Just watch this video showing you what can be done in the floor planner.
Leopoly is a great site to get your feet wet in 3D design. All designs created on the site are considered to be part of the Creative Commons, making for a large library of items that you can simply edit to meet your wants and needs. Tools are as easy to use as any simple paint program. If you upgrade from the free membership, you can export your design in formats that most 3D printers will accept.
If Leopoly is a sample of 3D design, then TinkerCAD is the full meal deal. There are many pre-defined shapes to choose from but if you want to get into creating something from scratch, TinkerCAD can get as complex as you want it to be. They are kind enough to provide several walk-through tutorials to get you started.
Once you’ve finalized your design, you can export the file, download for use in Minecraft, order a 3D print from one of several services. or upload it to Thingiverse.
123D Circuits (Free)
All this talk about Arduinos and rapid prototyping electronics. Did you know that you can get started with learning electronics and designing your own circuits for free? Safely? 123D Circuits gives you a virtual breadboard, a bunch of components, including Arduino boards and AVR microcontrollers. Then you have the ability to run simulations without having to buy any parts, risk damaging components or shocking yourself.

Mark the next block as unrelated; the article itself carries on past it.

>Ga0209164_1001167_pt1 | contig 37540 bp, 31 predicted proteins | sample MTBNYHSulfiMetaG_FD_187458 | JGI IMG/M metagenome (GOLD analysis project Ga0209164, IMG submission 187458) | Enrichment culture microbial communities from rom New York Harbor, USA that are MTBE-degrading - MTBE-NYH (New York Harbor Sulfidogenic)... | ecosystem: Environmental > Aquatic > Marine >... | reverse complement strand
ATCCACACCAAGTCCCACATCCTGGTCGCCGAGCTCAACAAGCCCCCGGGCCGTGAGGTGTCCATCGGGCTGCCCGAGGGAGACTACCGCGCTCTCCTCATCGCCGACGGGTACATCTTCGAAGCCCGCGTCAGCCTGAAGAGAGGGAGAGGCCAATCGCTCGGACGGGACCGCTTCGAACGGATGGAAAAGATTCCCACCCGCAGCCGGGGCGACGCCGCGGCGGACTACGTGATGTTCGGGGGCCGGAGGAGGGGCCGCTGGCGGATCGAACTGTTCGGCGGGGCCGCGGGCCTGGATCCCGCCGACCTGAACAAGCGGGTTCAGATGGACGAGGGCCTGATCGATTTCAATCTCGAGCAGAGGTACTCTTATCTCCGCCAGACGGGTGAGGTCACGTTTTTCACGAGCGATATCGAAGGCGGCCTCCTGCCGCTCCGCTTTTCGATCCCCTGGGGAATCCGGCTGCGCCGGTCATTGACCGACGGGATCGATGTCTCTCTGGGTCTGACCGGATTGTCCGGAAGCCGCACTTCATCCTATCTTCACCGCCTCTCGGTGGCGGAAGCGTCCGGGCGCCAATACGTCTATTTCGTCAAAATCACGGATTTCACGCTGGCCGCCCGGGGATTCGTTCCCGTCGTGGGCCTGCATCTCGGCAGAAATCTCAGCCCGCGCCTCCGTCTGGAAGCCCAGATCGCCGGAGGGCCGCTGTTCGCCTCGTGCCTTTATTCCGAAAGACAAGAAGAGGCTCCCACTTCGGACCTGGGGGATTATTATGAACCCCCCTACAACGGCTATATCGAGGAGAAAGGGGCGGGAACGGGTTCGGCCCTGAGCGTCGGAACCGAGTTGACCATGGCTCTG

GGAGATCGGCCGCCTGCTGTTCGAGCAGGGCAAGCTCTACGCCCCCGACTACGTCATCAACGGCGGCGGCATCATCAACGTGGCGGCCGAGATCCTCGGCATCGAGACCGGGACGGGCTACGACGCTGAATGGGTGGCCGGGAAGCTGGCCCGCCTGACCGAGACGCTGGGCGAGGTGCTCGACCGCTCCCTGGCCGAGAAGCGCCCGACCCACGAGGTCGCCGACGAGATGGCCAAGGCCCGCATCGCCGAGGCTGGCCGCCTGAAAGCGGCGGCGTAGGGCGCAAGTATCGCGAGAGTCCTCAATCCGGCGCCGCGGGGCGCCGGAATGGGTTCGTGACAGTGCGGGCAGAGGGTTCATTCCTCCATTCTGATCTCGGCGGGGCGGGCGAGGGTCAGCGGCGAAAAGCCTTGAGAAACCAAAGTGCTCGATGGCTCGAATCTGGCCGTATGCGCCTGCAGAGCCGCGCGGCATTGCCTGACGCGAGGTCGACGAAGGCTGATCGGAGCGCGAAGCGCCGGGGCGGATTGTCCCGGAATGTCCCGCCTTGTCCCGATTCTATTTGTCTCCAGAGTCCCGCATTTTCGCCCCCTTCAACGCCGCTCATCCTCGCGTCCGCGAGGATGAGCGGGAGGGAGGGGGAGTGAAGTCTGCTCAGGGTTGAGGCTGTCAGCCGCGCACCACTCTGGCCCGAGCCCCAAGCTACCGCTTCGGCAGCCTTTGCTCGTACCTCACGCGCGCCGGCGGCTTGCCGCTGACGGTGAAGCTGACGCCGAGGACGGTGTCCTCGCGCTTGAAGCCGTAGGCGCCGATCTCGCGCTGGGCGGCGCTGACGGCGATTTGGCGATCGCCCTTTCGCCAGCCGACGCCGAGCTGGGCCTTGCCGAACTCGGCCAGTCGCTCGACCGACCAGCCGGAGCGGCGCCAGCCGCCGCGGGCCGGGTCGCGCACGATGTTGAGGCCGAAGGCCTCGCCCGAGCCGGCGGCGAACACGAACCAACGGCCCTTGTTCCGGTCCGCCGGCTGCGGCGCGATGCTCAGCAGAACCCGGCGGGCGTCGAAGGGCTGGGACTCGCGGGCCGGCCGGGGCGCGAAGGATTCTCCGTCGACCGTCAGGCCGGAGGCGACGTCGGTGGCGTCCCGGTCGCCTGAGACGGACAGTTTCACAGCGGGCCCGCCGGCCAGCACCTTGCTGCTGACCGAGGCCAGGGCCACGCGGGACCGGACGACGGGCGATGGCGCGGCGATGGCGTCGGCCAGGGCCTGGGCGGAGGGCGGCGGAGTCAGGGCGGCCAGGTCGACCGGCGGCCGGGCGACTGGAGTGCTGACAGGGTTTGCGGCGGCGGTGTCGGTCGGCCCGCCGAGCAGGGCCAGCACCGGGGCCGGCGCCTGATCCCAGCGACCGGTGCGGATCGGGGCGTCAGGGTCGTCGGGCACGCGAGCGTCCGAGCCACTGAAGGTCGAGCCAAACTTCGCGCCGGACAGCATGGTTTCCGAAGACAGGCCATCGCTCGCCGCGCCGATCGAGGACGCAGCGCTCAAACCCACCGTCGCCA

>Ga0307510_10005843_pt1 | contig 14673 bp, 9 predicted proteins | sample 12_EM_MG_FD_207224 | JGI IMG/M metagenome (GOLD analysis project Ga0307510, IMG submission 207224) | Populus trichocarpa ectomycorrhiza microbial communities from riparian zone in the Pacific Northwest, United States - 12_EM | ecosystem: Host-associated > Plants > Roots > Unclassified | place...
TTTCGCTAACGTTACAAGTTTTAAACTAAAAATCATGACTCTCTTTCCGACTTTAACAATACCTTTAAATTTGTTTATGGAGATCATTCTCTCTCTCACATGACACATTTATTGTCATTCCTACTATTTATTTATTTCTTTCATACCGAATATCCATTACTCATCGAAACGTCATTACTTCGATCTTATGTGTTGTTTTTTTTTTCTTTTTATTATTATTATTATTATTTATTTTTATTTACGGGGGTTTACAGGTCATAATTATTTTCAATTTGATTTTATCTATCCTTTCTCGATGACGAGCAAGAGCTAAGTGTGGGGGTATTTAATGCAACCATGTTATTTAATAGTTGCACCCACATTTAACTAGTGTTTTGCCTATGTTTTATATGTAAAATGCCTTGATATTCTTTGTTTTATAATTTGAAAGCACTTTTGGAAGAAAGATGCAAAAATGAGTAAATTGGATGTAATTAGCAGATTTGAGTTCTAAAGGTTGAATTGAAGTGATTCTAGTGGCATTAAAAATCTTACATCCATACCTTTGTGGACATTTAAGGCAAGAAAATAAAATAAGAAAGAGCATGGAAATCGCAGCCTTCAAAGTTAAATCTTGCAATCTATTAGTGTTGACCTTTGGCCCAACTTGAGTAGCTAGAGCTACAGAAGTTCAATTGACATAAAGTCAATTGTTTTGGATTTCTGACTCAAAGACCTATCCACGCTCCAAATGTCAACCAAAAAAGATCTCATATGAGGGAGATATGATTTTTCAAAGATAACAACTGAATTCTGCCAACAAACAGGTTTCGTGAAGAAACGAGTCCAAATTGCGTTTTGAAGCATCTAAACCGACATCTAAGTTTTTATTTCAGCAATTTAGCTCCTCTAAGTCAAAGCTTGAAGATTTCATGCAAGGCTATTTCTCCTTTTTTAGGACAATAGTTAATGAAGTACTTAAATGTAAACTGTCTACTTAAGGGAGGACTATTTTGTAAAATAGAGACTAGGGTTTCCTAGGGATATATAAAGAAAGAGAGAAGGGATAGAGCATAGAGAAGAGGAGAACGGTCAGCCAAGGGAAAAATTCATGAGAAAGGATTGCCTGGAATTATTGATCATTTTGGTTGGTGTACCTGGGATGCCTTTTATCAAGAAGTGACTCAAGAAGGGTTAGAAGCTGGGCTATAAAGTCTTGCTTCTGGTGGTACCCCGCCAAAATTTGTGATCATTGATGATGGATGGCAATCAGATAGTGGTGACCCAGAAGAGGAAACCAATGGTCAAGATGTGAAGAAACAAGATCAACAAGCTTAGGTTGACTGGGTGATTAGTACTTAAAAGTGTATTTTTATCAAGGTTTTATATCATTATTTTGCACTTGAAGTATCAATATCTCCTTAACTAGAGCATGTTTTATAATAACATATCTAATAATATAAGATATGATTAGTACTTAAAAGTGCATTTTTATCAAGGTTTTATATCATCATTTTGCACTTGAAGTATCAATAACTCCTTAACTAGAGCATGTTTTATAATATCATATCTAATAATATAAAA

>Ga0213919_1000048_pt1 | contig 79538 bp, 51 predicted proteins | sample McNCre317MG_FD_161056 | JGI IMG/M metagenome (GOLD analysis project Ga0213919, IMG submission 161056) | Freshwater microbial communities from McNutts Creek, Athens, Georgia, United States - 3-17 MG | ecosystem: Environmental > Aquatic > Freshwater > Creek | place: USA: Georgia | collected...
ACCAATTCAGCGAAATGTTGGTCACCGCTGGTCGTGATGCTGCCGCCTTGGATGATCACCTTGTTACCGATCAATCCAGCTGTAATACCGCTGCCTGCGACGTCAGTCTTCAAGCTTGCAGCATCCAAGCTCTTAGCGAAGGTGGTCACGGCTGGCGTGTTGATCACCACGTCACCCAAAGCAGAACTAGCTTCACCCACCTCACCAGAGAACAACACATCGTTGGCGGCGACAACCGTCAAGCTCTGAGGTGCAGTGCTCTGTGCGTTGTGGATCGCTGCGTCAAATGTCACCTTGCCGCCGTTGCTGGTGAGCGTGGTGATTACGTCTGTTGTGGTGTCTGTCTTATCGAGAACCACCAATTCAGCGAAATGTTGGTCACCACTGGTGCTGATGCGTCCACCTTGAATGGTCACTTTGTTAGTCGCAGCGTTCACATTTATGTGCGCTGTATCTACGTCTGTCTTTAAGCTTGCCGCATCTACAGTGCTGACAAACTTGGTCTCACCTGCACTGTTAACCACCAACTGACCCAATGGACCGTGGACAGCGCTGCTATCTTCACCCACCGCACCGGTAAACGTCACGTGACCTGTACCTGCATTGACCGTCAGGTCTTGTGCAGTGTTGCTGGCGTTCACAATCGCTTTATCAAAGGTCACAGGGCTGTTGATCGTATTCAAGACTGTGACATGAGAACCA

Take a look at the video below to see just what this beginner to pro tool can do.
Got an idea for a custom font you’d like to have a designer perfect for you? FontStruct is a good place to play with your idea, flesh it out, and get instant feedback. Once you have something resembling what you really want, working out the details with a professional font designer should go a lot quicker.
Following is an intensive introduction to FontStruct from the makers, FontShop.
Currently in beta testing, Canva is to Photoshop what automatic transmissions are to cars. Way easier, but lacking nuance. No matter, that’s why this article is about mocking something up. Get it out in Canva and share it with your graphic designer. This will help you avoid being every designers nightmare – the person that says, “I don’t know how to describe it, but I’ll know it when I see it.”
Take a read through our article from Matthew Hughes about Canva when it was still in private beta. It makes even Matt the programmer a pretty decent designer too!
The Internet and World Wide Web have really given rise to the Age of the Maker. Ideas can become reality in days, or seconds if you know where and how to mock one up. Will you use any of these tools to learn more about making things? Do you have ideas that you can finally get out of your head and into the real world?
I hope so, and I hope you share them with us. Ideas inspire and teach, and that’s what we’re all about. After all, we’re all in this together.
Explore more about: Computer-Aided Design.